Raleigh mom worries for son if Congress cuts Medicaid
Posted June 30
Raleigh, N.C. — While details of a plan to repeal and replace the Affordable Care Act are hashed out in Washington, D.C., families of children with special needs are voicing concerns about what the Republican proposal could mean for their future.
Thousands of North Carolina children with special needs and an estimated 5 million nationwide depend on Medicaid, which Republicans plan to slash in their overhaul of the U.S. health care system.
"I think I haven’t slept since the news about the health care plan came out," said Sarah Baker, whose 6-year-old son, James, has a genetic disorder that causes him to have numerous seizures each day.
Baker and her husband changed jobs after James' diagnosis to get better health insurance and more flexible schedules. Still, the family depends on Medicaid for much of their son's needs.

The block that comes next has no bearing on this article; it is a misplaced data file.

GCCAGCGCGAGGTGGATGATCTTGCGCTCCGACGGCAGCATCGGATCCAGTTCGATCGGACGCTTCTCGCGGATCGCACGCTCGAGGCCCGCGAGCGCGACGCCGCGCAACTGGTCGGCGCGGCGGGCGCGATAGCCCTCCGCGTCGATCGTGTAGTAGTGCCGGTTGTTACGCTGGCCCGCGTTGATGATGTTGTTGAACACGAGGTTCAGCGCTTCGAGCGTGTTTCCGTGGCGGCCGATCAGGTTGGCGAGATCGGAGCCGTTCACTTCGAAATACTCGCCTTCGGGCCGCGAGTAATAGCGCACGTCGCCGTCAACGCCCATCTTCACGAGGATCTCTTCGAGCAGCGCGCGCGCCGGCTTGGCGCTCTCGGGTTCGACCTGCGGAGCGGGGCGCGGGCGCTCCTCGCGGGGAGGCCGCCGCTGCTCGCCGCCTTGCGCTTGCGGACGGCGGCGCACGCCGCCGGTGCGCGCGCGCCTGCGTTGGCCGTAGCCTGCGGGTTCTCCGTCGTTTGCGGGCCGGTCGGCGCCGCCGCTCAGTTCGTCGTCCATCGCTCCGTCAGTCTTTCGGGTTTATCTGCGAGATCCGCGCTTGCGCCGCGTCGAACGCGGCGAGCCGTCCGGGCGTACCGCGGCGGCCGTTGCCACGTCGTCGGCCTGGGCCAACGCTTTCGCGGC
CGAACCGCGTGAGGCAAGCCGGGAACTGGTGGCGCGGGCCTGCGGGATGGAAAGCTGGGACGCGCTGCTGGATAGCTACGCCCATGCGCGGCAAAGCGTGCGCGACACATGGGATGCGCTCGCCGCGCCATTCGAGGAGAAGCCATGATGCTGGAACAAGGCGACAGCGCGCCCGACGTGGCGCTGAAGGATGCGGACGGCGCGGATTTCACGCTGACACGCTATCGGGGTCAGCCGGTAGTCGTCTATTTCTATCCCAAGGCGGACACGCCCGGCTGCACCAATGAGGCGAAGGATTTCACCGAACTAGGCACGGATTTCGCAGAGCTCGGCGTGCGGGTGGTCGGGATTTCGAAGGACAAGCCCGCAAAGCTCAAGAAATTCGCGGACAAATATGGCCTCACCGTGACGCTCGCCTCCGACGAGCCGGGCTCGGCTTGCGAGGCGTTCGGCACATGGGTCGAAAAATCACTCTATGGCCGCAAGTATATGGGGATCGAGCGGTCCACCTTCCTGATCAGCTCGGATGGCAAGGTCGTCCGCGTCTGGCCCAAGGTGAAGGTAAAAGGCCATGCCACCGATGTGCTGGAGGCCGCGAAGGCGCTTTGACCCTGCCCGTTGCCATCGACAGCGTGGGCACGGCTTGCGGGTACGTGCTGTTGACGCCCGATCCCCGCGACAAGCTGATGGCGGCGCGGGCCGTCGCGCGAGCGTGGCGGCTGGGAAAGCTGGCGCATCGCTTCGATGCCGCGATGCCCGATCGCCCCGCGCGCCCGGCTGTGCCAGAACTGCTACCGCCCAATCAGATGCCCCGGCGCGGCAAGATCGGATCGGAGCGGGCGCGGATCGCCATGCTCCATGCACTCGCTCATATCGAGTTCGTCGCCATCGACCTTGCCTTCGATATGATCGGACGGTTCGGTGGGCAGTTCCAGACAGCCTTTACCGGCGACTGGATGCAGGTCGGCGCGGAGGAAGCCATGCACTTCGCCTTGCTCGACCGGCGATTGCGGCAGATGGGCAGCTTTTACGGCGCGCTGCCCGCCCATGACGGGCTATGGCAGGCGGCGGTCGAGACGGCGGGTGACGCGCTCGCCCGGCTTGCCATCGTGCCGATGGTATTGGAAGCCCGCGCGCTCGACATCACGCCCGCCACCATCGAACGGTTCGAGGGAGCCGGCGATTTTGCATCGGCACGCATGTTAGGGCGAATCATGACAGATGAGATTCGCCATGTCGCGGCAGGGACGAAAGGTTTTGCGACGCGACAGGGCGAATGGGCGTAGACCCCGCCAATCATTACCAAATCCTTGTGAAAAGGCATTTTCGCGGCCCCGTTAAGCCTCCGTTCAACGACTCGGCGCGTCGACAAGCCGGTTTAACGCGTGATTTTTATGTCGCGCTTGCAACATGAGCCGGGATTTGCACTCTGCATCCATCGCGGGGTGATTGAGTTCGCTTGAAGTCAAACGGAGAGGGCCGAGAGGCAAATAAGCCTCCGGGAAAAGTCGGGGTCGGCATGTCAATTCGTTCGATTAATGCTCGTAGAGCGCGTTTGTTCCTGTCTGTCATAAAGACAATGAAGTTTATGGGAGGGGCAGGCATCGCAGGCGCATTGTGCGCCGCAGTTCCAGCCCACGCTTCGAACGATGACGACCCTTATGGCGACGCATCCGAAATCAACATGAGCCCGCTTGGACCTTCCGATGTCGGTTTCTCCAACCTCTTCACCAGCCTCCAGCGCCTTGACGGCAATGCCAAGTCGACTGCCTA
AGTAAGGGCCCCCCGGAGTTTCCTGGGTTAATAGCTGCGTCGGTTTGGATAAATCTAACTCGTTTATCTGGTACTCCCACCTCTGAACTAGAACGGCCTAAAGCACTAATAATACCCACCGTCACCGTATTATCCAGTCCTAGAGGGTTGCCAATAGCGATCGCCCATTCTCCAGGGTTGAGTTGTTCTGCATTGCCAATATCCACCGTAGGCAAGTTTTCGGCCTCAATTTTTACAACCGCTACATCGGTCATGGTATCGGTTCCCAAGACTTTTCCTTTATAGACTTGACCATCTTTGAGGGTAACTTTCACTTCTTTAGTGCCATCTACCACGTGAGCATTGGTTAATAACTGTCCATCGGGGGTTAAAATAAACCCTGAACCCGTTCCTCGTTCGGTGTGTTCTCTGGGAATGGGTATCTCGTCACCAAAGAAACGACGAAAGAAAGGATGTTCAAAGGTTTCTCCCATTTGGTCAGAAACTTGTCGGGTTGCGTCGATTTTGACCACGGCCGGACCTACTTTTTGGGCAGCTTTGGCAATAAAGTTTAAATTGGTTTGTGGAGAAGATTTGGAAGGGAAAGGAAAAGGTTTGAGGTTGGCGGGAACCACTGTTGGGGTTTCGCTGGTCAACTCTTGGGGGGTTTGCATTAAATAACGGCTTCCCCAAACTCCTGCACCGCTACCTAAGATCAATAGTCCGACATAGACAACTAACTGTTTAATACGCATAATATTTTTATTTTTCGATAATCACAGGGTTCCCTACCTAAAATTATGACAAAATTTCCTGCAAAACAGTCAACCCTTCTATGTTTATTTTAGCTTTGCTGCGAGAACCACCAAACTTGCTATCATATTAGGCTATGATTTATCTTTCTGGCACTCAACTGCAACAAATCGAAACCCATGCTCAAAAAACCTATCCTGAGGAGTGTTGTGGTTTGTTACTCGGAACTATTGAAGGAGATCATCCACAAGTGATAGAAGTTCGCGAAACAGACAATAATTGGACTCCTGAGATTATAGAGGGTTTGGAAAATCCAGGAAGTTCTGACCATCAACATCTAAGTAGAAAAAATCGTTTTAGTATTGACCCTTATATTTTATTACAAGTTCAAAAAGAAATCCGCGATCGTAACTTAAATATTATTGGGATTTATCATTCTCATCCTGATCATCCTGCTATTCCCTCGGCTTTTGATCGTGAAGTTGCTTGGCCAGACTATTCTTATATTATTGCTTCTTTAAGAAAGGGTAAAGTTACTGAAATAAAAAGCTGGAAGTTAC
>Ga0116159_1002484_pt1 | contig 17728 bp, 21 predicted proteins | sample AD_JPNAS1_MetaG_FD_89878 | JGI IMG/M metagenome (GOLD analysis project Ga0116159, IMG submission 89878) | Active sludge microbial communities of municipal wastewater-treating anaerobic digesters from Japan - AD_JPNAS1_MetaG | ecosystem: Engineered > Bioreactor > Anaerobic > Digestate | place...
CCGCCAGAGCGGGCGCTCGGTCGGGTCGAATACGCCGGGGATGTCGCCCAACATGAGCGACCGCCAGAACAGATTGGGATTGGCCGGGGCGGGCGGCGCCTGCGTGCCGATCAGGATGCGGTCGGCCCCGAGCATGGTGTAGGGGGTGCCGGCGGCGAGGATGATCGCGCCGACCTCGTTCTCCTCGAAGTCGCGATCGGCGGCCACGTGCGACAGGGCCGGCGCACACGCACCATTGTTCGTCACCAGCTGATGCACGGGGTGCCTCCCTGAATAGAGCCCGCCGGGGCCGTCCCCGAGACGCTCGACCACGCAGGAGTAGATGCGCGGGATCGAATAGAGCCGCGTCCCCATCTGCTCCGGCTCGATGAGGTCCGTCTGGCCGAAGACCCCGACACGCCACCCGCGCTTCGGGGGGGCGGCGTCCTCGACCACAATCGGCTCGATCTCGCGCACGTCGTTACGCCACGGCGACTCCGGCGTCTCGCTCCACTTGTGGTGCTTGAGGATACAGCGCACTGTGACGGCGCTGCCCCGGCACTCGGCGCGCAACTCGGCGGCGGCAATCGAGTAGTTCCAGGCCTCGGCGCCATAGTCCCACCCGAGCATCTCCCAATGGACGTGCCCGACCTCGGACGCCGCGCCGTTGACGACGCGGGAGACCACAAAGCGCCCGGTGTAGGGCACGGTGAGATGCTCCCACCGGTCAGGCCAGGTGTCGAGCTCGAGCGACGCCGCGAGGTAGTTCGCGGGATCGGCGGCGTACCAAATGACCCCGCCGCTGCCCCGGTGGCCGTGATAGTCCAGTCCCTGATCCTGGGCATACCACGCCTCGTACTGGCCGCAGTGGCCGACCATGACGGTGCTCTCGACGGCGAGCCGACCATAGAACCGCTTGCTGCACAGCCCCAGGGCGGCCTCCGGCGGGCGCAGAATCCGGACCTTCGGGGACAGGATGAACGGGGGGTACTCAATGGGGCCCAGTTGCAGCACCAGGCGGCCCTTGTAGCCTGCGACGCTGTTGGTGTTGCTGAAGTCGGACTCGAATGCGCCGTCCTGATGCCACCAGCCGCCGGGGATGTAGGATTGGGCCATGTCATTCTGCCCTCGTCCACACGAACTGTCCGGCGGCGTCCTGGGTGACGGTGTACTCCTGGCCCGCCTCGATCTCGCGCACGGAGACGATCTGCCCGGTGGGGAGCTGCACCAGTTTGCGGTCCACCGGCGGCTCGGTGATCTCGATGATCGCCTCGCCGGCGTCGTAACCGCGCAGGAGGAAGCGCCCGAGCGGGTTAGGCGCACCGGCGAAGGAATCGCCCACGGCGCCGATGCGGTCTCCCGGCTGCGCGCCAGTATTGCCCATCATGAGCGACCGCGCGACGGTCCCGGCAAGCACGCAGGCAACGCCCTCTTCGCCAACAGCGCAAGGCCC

"I never thought I’d need government to be involved in my life in any way," she said, adding that she doesn't know how the family will survive without Medicaid.
"What it means to us is everything. It has been life-changing," she said. "It means everything to James that we can have someone who we trust him with who has medical training and can take care of him."
Medicaid picks up about $65,000 in health costs for James beyond the Bakers' insurance coverage, paying for a nurse for 20 hours a week, physical therapy, feeding tubes and a specialized bed that isn't covered by insurance.
"It makes our life better every day. I wish people understood better this is what enables us to work and contribute to society," she said.
Baker said she worries about the future for James and her family – she and her husband have three other children – if Congress approves the proposed Medicaid cuts.
"There’s a lot of unknown for us," she said. "It is so scary to think about.
"It feels like the group of people most affected by this are the people, the children, who can’t speak for themselves," she continued. "I would say this is not a political issue. It's a moral issue about how do we treat and protect our vulnerable people, and I can't think of anyone more vulnerable than a disabled child."